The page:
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Inside the 2010 Farmers’ Almanac

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In the 2010 Farmers’ Almanac you will find tons of curiosity-driven articles, helpful hints, weather and gardening advice and much more. Here’s a sneak peak at some of the articles you will read about in the 2010 Farmers’ Almanac:

Ever Wonder Why We Say The Things We Do?
Dead as a Doornail . . . . The phrase dead as a doornail harks back to the 14th-century Vision of Piers Plowman and to William Shakespeare’s Henry IV, Part II. What’s so dead about a doornail?

To find out, we must look back through the centuries to the craft of carpentry. Long-ago carpenters would drive big-headed metal nails into the heavy studs surrounding doors to strengthen or beautify them. Because metal nails were precious then, the carpenters would hook the tip of the nail back to “clinch” the nail (as we clinch a deal). The nail was “dead,” meaning “fixed, rigid, immovable,” as in deadline and deadlock. Carpenters today still use the term “dead-nailing.”

It didn’t take long for the pun on “fixed, rigid, immovable” and “not alive” to become clinched in our language. . . .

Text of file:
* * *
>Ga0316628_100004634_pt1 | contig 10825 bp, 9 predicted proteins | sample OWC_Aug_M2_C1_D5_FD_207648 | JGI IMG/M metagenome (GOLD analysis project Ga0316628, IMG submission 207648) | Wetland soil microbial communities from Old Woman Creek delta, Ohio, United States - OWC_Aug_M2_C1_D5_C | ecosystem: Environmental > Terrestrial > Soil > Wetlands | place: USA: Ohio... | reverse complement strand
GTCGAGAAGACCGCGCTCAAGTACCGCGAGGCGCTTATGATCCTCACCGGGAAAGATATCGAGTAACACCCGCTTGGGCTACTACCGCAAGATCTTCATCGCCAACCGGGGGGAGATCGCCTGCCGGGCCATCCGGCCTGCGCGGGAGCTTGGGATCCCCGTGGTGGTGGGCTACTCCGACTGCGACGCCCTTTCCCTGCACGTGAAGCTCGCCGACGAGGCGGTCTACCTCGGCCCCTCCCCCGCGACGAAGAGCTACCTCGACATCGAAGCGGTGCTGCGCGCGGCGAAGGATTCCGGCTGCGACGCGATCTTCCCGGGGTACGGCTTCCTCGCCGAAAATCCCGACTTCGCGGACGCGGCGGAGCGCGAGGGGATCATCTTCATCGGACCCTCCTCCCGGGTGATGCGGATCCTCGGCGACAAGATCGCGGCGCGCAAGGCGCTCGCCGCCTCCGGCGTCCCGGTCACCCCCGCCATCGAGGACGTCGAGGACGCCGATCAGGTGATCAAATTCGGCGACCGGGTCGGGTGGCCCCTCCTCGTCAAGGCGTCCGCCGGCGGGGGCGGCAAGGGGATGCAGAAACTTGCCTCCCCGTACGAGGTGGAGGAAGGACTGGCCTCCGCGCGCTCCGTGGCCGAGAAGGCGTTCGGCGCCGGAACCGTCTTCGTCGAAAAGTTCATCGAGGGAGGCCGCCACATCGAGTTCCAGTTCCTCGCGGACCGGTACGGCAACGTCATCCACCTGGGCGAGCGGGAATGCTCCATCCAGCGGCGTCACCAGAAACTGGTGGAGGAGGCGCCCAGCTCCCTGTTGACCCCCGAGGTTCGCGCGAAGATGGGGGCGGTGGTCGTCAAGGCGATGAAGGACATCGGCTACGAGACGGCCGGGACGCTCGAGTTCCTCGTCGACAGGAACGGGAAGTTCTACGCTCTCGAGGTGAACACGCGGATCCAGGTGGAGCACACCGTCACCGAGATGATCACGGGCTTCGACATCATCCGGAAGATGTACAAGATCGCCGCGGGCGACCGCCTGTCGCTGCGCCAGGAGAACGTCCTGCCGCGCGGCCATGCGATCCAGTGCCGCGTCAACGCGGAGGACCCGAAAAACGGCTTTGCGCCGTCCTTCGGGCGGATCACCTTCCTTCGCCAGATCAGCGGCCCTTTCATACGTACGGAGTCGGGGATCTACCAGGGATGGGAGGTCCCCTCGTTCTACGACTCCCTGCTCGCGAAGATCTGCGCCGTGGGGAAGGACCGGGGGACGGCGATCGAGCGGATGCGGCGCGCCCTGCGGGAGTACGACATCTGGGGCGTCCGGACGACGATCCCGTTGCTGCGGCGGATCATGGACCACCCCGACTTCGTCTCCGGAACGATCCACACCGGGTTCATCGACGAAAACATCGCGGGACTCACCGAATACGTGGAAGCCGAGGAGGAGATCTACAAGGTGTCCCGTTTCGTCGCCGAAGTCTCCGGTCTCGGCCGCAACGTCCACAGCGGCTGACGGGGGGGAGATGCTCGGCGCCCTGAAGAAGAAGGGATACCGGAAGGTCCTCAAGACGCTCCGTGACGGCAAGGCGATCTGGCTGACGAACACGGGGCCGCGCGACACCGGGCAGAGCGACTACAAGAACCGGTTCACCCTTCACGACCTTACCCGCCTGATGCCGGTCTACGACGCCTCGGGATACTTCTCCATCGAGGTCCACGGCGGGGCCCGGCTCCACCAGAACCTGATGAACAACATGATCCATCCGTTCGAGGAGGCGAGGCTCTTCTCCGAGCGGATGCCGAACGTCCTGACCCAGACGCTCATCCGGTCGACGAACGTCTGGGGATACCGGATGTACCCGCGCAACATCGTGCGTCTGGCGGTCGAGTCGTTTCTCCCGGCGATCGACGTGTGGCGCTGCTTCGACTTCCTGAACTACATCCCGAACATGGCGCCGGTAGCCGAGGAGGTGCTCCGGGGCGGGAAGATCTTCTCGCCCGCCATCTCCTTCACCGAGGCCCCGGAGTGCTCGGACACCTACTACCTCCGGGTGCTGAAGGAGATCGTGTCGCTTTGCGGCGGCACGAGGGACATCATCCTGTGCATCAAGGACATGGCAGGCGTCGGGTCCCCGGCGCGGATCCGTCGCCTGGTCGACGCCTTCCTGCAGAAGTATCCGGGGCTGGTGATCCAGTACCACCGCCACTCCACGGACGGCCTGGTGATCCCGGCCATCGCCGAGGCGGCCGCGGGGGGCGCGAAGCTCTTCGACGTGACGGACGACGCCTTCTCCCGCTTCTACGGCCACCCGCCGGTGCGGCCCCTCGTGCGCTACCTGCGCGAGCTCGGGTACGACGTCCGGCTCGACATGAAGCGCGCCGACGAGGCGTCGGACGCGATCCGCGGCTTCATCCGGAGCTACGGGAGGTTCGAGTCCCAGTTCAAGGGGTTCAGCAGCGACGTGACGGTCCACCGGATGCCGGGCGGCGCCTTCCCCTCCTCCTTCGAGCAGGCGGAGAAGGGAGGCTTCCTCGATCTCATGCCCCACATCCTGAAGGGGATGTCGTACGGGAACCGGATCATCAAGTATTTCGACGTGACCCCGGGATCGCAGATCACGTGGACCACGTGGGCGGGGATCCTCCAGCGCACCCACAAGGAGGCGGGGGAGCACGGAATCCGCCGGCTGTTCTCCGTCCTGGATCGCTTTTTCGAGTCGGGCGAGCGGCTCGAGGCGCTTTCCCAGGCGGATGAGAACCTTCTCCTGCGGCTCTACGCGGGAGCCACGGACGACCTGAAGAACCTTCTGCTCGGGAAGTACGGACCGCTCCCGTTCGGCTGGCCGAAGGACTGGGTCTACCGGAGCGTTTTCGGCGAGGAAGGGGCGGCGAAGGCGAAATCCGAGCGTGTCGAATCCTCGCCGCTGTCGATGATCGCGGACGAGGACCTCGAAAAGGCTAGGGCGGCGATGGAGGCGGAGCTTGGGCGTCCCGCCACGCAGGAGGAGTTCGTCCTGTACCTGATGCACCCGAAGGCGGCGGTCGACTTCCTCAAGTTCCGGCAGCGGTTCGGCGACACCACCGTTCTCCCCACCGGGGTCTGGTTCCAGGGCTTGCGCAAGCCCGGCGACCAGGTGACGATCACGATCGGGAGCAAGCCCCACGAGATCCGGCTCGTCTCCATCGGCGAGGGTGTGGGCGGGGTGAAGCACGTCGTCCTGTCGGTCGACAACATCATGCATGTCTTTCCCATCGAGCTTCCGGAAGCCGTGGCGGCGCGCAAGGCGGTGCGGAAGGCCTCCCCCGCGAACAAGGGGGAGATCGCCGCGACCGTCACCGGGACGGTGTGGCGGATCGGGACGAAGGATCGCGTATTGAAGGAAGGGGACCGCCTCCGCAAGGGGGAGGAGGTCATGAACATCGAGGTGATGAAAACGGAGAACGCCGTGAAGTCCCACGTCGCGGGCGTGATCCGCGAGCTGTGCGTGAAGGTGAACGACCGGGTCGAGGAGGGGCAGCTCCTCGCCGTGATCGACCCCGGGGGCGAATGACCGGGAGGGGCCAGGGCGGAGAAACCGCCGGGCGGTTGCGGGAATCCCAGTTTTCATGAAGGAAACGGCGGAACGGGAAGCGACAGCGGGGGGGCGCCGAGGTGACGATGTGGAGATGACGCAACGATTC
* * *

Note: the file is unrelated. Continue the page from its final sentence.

Read more about word phrase origins (including hallmark, masterpiece, touchstone . . .) in Richard Lederer’s article, “Getting Down to Business: How commerce gave us “acid test,” “dead as a doornail,” and other common sayings” on page 26 of the 2010 Farmers’ Almanac.

What Color is Your Water?
Beyond the vociferous fan base for alternative energy, there’s another small, but just as enthusiastic, environmental movement afoot–greywater reuse–the recycling of some water used in the home, especially for irrigating gardens and the landscape, or flushing the toilet.

Water-starved homeowners–driven by dwindling resources or the rising cost of water–are working with scientists and plumbers to find ways to use household water two times, three times or even more, before the water is allowed to percolate back into the water table…

Read more about Greywater in Farmers’ Almanac freelancer Jim Kneiszels’ article on page 44 of the 2010 Farmers’ Almanac.

Make the Most of Your Meal Money

Make the Most of Your Meal Money

Make the Most of Your Meal Money
By Deborah Tukua

Making the most of your time, energy, and money is important in this busy world. This goes for grocery shopping and meal preparation as well. Here’s a strategy for stretching one meal into two or more and saving energy, preparation time, and money in the process–without skimping on taste or creativity.

Stretching One Meal into Many
Stretching one meal into many does not mean making one huge casserole or crock pot meal and eating that all week. It doesn’t limit creativity in meal planning or preparation either.

And it’s not about using just the cheapest cuts of meat. It’s about using good ingredients for more than one meal, of taking advantage of what is on sale, and of buying in bulk. Planning ahead and buying when items are on sale reduces eating expenses. So can shopping the discount stores and stocking your pantry with bargain dry goods. There is no need to have the same dish four times a week, if you prepare enough for two or more meals and freeze the surplus in meal-size portions. . .